Recently, in a candlelit room in Tribeca, a 24-year-old named Zack made a confession. “I’m very open about this, but I’ve been in recovery for the past two years,” he said from a podium, facing a room of two dozen people who looked up at him with approval, acceptance, and even a generosity of spirit. He wore a trucker’s hat over curly blond hair and explained that he was from Florida, an actor and hip-hop dancer (“Woo hoo!” “All right!”). Then he kicked on the music and began pedaling his bike. Inside The Carefully Cultivated Soul of SoulCycle [more inside]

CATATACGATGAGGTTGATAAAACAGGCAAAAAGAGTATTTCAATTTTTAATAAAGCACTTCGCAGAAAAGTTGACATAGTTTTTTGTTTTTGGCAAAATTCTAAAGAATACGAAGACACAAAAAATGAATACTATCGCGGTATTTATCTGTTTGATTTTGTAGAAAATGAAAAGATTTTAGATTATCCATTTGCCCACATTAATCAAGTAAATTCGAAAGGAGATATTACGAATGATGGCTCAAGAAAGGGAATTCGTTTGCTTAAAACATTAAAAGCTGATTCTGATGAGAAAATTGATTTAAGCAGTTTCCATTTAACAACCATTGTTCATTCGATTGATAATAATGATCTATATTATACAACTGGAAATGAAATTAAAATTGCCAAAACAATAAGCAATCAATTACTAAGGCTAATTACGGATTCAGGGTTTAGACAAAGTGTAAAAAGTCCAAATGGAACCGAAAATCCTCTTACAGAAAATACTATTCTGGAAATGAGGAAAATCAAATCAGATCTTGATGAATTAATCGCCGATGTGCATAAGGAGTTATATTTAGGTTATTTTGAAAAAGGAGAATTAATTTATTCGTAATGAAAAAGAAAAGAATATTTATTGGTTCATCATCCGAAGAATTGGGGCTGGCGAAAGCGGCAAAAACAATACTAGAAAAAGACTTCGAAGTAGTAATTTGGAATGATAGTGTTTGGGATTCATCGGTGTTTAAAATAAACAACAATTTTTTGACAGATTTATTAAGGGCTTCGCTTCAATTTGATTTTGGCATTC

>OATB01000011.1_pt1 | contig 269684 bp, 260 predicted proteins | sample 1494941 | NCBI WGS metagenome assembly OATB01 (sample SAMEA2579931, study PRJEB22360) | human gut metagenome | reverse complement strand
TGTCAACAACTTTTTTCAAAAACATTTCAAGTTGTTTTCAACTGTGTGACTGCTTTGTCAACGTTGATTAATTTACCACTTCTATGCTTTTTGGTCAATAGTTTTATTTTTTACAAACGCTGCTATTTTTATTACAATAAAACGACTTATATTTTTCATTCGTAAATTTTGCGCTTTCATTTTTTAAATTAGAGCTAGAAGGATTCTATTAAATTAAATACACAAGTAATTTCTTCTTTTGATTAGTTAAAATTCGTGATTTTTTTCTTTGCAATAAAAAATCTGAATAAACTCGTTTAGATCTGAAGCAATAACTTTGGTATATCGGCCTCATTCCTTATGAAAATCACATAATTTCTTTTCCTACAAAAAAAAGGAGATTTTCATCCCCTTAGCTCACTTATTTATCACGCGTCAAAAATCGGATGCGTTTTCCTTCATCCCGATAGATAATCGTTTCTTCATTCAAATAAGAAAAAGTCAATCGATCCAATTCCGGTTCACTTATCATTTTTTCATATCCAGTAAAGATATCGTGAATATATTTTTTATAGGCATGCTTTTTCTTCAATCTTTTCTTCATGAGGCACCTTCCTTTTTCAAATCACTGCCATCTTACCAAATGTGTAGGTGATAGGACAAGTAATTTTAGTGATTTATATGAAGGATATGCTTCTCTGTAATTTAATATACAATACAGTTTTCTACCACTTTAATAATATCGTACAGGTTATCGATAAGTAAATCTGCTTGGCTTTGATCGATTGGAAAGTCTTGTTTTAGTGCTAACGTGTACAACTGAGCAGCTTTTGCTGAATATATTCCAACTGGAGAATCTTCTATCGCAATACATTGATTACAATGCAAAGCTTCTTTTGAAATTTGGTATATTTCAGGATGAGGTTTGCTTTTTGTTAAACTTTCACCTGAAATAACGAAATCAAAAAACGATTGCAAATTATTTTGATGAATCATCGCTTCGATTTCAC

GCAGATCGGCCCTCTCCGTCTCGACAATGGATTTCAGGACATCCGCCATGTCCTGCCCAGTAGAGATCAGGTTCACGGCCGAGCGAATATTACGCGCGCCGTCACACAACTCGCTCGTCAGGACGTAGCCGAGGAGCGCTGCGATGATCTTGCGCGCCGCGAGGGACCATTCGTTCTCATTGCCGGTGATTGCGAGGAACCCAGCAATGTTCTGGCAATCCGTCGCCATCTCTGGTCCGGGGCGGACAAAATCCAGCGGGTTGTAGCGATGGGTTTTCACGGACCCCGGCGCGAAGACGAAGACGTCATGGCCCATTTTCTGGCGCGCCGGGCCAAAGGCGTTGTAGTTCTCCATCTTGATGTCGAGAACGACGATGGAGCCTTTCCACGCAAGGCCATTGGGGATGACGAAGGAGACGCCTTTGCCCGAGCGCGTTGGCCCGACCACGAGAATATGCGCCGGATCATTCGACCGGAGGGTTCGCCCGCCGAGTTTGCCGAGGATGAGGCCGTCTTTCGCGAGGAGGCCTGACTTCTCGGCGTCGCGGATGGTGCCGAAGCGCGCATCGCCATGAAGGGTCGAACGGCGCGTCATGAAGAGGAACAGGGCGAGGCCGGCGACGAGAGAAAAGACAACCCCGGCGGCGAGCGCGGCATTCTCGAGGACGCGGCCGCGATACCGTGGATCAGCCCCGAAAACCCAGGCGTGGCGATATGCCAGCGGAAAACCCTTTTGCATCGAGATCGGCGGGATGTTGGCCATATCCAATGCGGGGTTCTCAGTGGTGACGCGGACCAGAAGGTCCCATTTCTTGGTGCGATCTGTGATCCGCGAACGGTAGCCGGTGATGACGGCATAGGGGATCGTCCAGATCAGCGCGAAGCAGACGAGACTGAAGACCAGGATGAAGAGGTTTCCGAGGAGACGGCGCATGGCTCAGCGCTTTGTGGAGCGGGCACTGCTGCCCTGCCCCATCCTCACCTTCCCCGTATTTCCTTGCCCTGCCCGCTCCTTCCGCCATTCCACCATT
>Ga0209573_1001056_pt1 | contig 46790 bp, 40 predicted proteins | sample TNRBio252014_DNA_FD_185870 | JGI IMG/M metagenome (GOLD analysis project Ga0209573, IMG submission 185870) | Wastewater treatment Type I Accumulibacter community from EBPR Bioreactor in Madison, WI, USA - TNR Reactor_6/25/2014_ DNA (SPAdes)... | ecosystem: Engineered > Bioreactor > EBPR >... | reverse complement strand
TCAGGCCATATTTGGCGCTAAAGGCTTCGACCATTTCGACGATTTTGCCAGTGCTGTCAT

Suddenly, a man in a vintage hat rides up, hip-hop blaring from a glowing Plexiglas container shaped like a tropical fish set above the back wheel of his bicycle, control lights flashing. Fossil Fool, a rolling rapper from San Francisco who rides the college circuit preaching the benefits of peddling, grabs his microphone, cranks up the volume and starts to rap. Paul Freedman, aka Fossil Fool, is one of the founders of Rock the Bike, which makes Soul Cycles -- bicycle-based, often human-powered hi-fi and PA systems -- for "playing clean, powerful, uplifting music at street festivals and off-grid parties." RTB recently made a mobile DJ booth for Austin's DJ Manny; here's how. Attention, party-throwers: In 2008, you may well be able to rent or borrow a Soul Cycle for your own shindig.